The GTS's cabin has no dimensions changes over the standard car, so a superb driving position helped by a brilliantly supportive sports seats, rising central tunnel and perfectly positioned gear lever, and there's good space for two adults. In the back, though, both legroom and headroom are behind the class best. The easily accessible, square-shaped boot is more useful companion.

Just like the range of the Macan range, fit and finish is superb, lifted further by liberal use of Alcantara on the GTs's steering wheel and doors. You'll find plenty of GTS badging dotted around inside, but unfortunately, plenty of buttons too - you often find yourself pausing, finger poised, as you search out the one you want, even after a day at the wheel. 

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Porsche is now fitting its brand new PCM infotainment system to every Macan. The system is a marked improvement on the set-up it replaces; it has a sharper, more responsive screen, its menus are just as clear and there's better integration for smartphones, such as Apple's CarPlay. It simply looks better-integrated on the dash, too, but it seems stingy that the (admittedly excellent) sat-nav is £1052 extra. 

Should I buy one?

Performance SUVs are becoming more and more common, but what the GTS offers is actually less common than you might think. Its closest rivals are diesel - cars such as Audi's SQ5, BMW's X4 35d and Alpina's XD3, all of which offer similar performance, a premium badge and a butch SUV stance.

While the SQ5 and X4 are significantly cheaper to buy, though, and similarly potent, they fail to offer the fluidity of the GTS's handling, as well as its outright aural aggressiveness. The Alpina poses the biggest threat, coming closest on price and outdoing the Macan in a sprint by a bigger margin.

Even so, and despite it missing out on some equipment, the GTS's even greater ride and handling balance would have us signing on its dotted line. Sure, there's an argument that a standard S with a sports exhaust would save you money and still be a lot of fun, but if you can stretch to it, the GTS is worth the extra. Compact SUVs are rarely this good. 

Porsche Macan GTS

Location Tenerife; On sale Now; Price £55,188; Engine V6, 2997cc, turbocharged, petrol; Power 355bhp; Torque 369lb ft at 1650-4000rpm; Kerb weight 1895kg; Gearbox 7-spd dual-clutch automatic; 0-62mph 5.2sec; Top speed 159mph; Economy 31.4mpg (combined); CO2/tax band 212g/km, 37%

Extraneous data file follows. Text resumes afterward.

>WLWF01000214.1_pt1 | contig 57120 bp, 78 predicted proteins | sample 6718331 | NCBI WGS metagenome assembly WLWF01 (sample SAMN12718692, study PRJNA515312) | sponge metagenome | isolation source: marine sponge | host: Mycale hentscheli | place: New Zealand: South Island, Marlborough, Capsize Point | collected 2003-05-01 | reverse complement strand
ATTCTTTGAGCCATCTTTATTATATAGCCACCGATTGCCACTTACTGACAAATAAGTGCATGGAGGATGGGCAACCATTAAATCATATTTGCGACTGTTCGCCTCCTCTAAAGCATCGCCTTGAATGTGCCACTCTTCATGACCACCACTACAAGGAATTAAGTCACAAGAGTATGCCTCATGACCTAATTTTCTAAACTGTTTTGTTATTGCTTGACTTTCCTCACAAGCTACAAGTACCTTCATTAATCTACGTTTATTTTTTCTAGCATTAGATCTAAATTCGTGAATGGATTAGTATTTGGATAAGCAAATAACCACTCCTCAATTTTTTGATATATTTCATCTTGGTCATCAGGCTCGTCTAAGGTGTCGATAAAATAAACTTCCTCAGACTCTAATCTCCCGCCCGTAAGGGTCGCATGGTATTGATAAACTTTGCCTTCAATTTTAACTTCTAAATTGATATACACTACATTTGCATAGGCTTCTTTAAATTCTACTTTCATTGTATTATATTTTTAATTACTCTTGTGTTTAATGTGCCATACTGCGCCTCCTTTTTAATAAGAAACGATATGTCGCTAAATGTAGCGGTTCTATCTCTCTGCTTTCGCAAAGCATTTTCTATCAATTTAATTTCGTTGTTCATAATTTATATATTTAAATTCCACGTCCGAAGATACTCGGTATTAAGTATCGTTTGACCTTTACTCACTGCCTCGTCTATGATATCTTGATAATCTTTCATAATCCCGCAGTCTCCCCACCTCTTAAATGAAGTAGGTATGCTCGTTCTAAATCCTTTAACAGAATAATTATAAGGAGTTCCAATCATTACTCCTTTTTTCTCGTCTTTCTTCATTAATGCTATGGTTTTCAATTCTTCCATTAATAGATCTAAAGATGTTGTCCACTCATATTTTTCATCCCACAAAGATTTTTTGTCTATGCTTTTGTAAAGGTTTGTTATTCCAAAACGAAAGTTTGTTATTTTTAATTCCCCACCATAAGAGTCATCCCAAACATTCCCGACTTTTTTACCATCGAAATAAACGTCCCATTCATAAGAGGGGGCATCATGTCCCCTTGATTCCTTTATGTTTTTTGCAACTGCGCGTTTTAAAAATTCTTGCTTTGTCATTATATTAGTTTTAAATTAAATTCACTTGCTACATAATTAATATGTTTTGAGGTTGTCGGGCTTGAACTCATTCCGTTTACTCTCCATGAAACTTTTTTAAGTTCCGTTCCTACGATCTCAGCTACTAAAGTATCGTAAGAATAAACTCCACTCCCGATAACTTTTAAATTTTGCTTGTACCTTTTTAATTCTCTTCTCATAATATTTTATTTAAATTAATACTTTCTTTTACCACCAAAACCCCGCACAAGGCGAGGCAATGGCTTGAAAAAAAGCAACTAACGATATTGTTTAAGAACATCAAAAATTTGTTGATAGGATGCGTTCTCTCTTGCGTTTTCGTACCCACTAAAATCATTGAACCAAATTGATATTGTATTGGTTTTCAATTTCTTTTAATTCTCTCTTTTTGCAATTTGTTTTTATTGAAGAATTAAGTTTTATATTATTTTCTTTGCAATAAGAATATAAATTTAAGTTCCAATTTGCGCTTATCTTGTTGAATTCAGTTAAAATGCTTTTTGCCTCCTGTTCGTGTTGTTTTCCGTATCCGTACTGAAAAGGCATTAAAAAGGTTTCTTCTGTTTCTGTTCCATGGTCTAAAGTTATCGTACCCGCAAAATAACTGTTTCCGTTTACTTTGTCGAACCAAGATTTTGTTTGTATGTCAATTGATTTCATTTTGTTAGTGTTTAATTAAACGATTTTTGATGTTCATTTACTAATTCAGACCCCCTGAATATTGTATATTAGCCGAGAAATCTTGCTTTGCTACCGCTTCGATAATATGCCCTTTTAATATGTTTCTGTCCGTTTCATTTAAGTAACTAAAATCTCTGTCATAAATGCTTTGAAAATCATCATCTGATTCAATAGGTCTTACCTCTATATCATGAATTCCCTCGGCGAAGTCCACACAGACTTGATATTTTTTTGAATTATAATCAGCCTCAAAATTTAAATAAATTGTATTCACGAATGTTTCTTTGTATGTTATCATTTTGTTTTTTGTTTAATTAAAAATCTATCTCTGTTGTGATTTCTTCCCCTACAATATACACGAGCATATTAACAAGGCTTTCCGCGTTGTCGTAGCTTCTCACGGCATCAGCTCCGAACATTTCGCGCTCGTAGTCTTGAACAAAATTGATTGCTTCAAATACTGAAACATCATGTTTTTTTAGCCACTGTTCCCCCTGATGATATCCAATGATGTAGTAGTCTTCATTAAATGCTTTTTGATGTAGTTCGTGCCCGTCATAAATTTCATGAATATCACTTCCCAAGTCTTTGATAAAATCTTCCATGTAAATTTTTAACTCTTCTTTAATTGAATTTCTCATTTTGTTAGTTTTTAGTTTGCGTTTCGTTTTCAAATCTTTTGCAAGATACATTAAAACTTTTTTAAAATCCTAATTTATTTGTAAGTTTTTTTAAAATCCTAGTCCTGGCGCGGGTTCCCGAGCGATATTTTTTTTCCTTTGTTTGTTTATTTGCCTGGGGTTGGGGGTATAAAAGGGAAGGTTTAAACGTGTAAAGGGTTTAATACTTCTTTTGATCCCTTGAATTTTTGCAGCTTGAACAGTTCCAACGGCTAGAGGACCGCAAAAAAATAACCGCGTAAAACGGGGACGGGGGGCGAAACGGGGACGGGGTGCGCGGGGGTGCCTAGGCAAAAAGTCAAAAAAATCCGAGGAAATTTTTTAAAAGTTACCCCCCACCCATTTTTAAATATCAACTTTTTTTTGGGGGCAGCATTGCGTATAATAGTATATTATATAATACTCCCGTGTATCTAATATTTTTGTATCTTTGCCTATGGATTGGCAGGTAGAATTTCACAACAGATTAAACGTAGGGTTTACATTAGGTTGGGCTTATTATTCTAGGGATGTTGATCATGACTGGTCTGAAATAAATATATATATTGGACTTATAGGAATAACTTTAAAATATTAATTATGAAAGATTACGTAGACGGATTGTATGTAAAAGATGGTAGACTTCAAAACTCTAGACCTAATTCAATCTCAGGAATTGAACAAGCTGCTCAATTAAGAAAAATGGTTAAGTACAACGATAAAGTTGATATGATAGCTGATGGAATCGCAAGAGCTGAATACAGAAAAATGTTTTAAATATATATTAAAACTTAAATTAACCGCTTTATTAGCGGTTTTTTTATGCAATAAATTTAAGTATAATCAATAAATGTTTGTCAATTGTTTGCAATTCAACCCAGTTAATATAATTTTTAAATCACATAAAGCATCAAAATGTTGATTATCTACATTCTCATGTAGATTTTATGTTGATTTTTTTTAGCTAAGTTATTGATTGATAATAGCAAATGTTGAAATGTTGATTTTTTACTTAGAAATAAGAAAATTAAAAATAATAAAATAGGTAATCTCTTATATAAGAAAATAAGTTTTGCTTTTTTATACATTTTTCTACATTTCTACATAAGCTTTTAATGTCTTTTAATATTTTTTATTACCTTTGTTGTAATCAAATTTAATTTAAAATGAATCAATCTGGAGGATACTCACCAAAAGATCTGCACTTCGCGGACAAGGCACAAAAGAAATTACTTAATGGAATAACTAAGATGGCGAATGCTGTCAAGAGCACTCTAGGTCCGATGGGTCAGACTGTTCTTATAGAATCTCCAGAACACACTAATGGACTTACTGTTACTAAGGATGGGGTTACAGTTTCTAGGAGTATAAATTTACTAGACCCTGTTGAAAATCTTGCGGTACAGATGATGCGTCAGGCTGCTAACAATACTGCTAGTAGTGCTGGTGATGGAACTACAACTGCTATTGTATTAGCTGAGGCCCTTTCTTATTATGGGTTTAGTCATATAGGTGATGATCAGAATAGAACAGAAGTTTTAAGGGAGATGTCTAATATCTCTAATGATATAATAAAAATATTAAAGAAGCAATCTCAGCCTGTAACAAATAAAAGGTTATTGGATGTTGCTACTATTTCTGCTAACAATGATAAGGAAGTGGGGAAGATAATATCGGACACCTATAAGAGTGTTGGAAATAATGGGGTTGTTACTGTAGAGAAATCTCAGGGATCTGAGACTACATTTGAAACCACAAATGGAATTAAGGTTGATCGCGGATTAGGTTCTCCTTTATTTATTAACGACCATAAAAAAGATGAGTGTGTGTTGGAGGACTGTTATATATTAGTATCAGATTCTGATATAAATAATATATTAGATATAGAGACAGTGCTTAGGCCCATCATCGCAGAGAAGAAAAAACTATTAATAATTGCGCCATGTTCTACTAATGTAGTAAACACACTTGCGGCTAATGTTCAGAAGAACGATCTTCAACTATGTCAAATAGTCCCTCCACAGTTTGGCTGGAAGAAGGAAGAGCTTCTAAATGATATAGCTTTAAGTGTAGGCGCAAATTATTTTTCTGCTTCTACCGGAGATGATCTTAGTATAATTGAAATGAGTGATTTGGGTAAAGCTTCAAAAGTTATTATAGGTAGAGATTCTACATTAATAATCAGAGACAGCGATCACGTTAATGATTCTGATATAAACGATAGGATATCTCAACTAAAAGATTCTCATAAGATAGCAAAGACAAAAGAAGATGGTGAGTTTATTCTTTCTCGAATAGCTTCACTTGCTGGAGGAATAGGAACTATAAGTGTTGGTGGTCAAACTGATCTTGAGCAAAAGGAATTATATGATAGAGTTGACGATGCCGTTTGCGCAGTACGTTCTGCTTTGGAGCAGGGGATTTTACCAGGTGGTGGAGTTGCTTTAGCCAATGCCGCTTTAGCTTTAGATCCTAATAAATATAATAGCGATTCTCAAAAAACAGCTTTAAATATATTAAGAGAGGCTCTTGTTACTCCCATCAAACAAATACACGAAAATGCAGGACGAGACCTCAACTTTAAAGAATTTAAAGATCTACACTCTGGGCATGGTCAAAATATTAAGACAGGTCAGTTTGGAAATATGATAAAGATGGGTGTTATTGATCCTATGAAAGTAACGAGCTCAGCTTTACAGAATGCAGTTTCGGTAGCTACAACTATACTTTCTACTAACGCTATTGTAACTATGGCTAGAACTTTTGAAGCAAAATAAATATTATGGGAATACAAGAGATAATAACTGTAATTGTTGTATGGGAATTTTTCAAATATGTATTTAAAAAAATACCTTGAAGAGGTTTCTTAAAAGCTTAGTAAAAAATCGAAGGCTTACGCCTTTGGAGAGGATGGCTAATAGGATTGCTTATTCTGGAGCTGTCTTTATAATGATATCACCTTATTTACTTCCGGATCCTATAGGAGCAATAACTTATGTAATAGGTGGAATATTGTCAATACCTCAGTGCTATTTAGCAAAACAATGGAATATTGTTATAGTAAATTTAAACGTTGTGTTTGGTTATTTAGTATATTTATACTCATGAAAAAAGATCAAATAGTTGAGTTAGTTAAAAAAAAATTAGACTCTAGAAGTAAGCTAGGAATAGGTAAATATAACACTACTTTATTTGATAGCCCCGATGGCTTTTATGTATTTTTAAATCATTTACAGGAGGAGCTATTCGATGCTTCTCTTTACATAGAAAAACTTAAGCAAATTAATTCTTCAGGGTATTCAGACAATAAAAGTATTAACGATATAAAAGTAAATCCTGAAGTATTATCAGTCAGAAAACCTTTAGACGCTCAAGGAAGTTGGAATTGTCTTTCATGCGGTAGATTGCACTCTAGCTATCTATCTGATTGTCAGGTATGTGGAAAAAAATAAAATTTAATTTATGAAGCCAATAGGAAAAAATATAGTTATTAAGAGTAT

Join the debate

Add a comment…
Cobnapint 11 November 2015

Button it !

Nothing wrong with buttons. As a Cayenne owner, believe me, you soon get used to them, and it's much safer to be able to reach and press rather than fanny about with a bloody touch screen menu. Do I here you complaining about your Sky't think so. Same thing applies.
abkq 9 November 2015

Buttons which control

Buttons which control alternative settings of the same function should be a rotary knob for ease of use. The present layout requires the driver to look down to find the right button until you are so familiar with the controls that you can do it by feel. Not having driven one, wonder how long that takes. All the buttons being the same size and shape doesn't help either.
Adrian987 9 November 2015

Rocker or toggle switch, anyone?

Good points, @abkq. Perhaps Mini have the right idea with toggle switches. In yester-year, of course, there was the good old fashioned rocker switch for alternative settings/same function.
madmac 9 November 2015

Nice but with the Turbo S

Nice but with the Turbo S wheels,ceramic brakes,carbon bits that will be close to GBP70,000 which is ridiculous,as is the centre console,looks as confusing as an aircraft cockpit.Audi's lovely clean look as in the New TT and R8 is far suoerior.
Deputy 9 November 2015


I have to disagree - the Porsche idea of one button per function may look messy but much quicker to use. Eg driving along and the B road shortcut is bumpy for 2 miles. In the Porsche just press the single button and the suspension is sorted. In the Audi you have to use the controller, select vehicle settings then suspension then settings etc. takes far too long so you don't bother doing it!
Deputy 9 November 2015


I have to disagree - the Porsche idea of one button per function may look messy but much quicker to use. Eg driving along and the B road shortcut is bumpy for 2 miles. In the Porsche just press the single button and the suspension is sorted. In the Audi you have to use the controller, select vehicle settings then suspension then settings etc. takes far too long so you don't bother doing it!